South Sudan ceasefire monitors warn of violence
Ceasefire monitors in war-torn South Sudan warned Thursday of "appalling" violence in breach of a peace deal, as rivals battle despite the formation of a unity government in the world`s youngest nation.
Juba: Ceasefire monitors in war-torn South Sudan warned Thursday of "appalling" violence in breach of a peace deal, as rivals battle despite the formation of a unity government in the world`s youngest nation.
"The recent incidents and clashes in various parts of the country are clear indication of the fragility of the security situation," said Molla Hailemariam, an Ethiopian major-general heading the internationally backed ceasefire monitoring team.
Civil war erupted in South Sudan in December 2013 but rebel chief Riek Machar returned to the capital in April as part of a peace deal which saw him become vice president, forging a unity government with President Salva Kiir.
Fighting continues, including between multiple militia forces who now pay no heed to either Kiir or Machar.
Tens of thousands have died in the civil war and two million forced to flee their homes.
Molla, in a speech in the capital Juba, said he was "deeply concerned" at recent fighting with "limited progress" in implementing the peace deal. Clashes have taken place across the country.
"It is worrisome that violence continued to occur, as evidenced by the clashes that broke out in Kajo-Keji, Central Equatoria, Raja, Western Bahr El Ghazal, Leer, Unity State and the most recent and appalling fighting in Wau, Western Bahr El Ghazal last week," Molla said.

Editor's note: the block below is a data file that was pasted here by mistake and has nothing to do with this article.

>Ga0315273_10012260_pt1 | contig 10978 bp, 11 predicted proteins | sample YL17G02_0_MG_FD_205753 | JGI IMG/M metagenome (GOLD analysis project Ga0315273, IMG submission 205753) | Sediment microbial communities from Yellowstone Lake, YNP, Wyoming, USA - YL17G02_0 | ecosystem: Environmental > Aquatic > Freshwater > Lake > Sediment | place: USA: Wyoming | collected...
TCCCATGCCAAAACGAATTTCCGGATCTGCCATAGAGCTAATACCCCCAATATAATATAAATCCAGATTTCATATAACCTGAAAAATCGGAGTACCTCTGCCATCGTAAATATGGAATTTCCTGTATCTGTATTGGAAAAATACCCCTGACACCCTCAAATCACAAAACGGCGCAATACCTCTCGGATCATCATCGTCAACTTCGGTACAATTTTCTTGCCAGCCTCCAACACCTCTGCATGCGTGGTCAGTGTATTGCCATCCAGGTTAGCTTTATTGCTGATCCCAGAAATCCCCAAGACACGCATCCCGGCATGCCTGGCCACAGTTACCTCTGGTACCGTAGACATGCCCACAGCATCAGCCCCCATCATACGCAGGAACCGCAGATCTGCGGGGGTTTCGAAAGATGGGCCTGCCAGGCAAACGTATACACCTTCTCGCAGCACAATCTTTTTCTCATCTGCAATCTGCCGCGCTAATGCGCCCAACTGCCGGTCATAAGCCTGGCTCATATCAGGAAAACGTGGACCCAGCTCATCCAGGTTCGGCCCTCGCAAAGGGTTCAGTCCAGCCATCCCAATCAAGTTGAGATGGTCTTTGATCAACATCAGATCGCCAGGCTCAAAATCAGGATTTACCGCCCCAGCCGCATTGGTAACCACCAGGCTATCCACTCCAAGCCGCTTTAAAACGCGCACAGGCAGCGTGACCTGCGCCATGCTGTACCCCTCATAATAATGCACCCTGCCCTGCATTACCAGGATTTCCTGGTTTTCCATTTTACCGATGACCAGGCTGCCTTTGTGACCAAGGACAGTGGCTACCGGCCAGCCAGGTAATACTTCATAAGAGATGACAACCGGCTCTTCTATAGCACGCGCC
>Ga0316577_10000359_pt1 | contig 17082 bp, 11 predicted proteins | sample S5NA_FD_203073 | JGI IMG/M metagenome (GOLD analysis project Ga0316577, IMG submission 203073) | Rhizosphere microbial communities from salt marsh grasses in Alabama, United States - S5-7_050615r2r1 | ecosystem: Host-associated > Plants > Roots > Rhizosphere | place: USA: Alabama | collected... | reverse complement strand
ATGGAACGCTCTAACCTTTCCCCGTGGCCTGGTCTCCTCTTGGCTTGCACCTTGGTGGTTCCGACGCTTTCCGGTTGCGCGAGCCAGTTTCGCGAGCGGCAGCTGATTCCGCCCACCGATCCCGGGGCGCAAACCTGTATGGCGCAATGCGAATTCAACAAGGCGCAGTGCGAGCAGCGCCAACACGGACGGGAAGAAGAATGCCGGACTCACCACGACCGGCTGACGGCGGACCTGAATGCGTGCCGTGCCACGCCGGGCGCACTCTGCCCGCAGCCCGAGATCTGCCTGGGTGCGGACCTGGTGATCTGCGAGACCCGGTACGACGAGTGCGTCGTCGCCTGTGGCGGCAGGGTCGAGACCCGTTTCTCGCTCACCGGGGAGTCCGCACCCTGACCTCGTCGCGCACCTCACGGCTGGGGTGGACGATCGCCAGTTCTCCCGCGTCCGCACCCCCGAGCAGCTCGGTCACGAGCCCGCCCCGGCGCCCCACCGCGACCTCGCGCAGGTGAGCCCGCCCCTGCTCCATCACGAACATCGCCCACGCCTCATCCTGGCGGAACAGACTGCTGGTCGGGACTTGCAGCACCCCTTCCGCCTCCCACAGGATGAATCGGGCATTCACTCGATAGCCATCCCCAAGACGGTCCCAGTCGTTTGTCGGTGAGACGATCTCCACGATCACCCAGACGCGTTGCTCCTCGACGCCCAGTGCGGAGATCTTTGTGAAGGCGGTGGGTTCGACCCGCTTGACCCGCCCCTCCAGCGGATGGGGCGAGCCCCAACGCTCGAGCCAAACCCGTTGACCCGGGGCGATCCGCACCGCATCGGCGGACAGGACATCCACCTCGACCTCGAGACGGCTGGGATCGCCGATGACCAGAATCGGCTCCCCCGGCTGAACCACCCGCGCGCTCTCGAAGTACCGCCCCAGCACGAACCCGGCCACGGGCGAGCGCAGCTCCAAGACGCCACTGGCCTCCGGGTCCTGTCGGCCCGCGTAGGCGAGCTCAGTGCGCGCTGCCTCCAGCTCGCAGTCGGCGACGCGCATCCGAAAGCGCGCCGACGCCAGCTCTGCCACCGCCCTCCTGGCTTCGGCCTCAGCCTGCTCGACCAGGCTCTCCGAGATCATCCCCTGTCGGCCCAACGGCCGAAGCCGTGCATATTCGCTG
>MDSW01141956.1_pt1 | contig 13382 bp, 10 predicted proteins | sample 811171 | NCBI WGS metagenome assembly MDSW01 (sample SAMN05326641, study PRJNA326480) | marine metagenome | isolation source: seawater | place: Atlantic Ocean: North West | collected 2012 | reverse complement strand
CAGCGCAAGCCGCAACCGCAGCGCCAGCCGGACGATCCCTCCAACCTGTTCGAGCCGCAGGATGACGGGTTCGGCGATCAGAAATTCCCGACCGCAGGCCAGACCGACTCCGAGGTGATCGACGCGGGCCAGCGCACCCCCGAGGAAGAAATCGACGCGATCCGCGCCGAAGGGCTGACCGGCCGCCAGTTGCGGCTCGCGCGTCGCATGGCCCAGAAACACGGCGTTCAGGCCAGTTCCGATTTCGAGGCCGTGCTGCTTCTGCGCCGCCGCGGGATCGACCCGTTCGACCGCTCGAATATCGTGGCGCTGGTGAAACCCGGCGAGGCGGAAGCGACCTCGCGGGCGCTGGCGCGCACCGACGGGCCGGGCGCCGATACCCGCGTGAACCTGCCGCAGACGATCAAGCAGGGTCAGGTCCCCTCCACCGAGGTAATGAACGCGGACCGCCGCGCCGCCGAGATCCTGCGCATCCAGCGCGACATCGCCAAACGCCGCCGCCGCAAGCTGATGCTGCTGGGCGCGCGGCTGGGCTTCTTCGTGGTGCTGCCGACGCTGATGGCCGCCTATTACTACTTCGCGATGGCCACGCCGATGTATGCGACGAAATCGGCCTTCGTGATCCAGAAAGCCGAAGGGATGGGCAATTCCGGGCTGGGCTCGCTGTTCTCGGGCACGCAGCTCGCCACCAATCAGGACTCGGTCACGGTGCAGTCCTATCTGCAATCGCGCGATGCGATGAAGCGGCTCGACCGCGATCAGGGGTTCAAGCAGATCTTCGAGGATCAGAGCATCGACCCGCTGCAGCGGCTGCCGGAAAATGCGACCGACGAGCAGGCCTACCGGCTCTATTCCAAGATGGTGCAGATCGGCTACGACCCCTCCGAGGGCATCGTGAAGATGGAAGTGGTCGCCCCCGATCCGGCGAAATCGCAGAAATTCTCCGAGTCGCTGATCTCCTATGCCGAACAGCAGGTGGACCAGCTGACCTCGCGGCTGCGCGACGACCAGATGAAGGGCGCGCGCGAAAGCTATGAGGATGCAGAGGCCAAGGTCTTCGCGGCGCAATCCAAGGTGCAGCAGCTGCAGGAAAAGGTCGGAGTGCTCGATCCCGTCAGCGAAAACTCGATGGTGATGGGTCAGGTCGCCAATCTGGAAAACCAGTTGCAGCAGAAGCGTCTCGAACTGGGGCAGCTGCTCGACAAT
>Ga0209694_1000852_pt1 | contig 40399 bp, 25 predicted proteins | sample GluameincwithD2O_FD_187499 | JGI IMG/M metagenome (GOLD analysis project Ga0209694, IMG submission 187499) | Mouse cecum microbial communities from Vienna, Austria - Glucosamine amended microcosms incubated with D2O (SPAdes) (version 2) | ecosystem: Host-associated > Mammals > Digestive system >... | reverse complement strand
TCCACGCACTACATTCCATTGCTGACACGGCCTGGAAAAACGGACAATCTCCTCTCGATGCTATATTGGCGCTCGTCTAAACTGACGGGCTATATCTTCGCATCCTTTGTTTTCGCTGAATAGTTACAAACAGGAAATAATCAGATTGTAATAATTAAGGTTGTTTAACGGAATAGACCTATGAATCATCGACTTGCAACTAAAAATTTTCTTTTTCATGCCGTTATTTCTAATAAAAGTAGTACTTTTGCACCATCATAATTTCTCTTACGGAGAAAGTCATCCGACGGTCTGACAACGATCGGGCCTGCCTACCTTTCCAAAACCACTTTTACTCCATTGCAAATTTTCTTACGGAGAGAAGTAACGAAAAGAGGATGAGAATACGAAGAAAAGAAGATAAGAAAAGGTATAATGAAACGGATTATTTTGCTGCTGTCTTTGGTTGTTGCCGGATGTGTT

Gunmen also shot at two cars belonging to troops loyal to Machar in Juba, Molla said.The two sides are deadlocked over where troops from their respective armies should gather -- designated cantonment sites where troops are meant to surrender weapons -- and are arguing over the number of states.
Last year Kiir ordered the number of regional states be nearly tripled to 28, undermining a fundamental pillar of the power-sharing deal.
Over a third of South Sudanese face starvation and the risk of a full-blown famine remains, the UN and government warned on Wednesday.
Nearly five million people -- more than ever before -- need food aid to survive.
Ceasefire teams have meanwhile been repeatedly blocked from accessing key areas.
"It is unacceptable to allow this kind of impediment and harassment," Molla said.
All sides have been accused of perpetrating ethnic massacres, recruiting and killing children and carrying out widespread rape, torture and forced displacement of populations to "cleanse" areas of their opponents.
South Sudan is also struggling to stem soaring inflation caused by the war, rampant corruption and the near collapse of the oil industry upon which the vast percentage of government foreign exchange earnings depend.
The government has cancelled celebrations for its fifth anniversary of independence on July 9.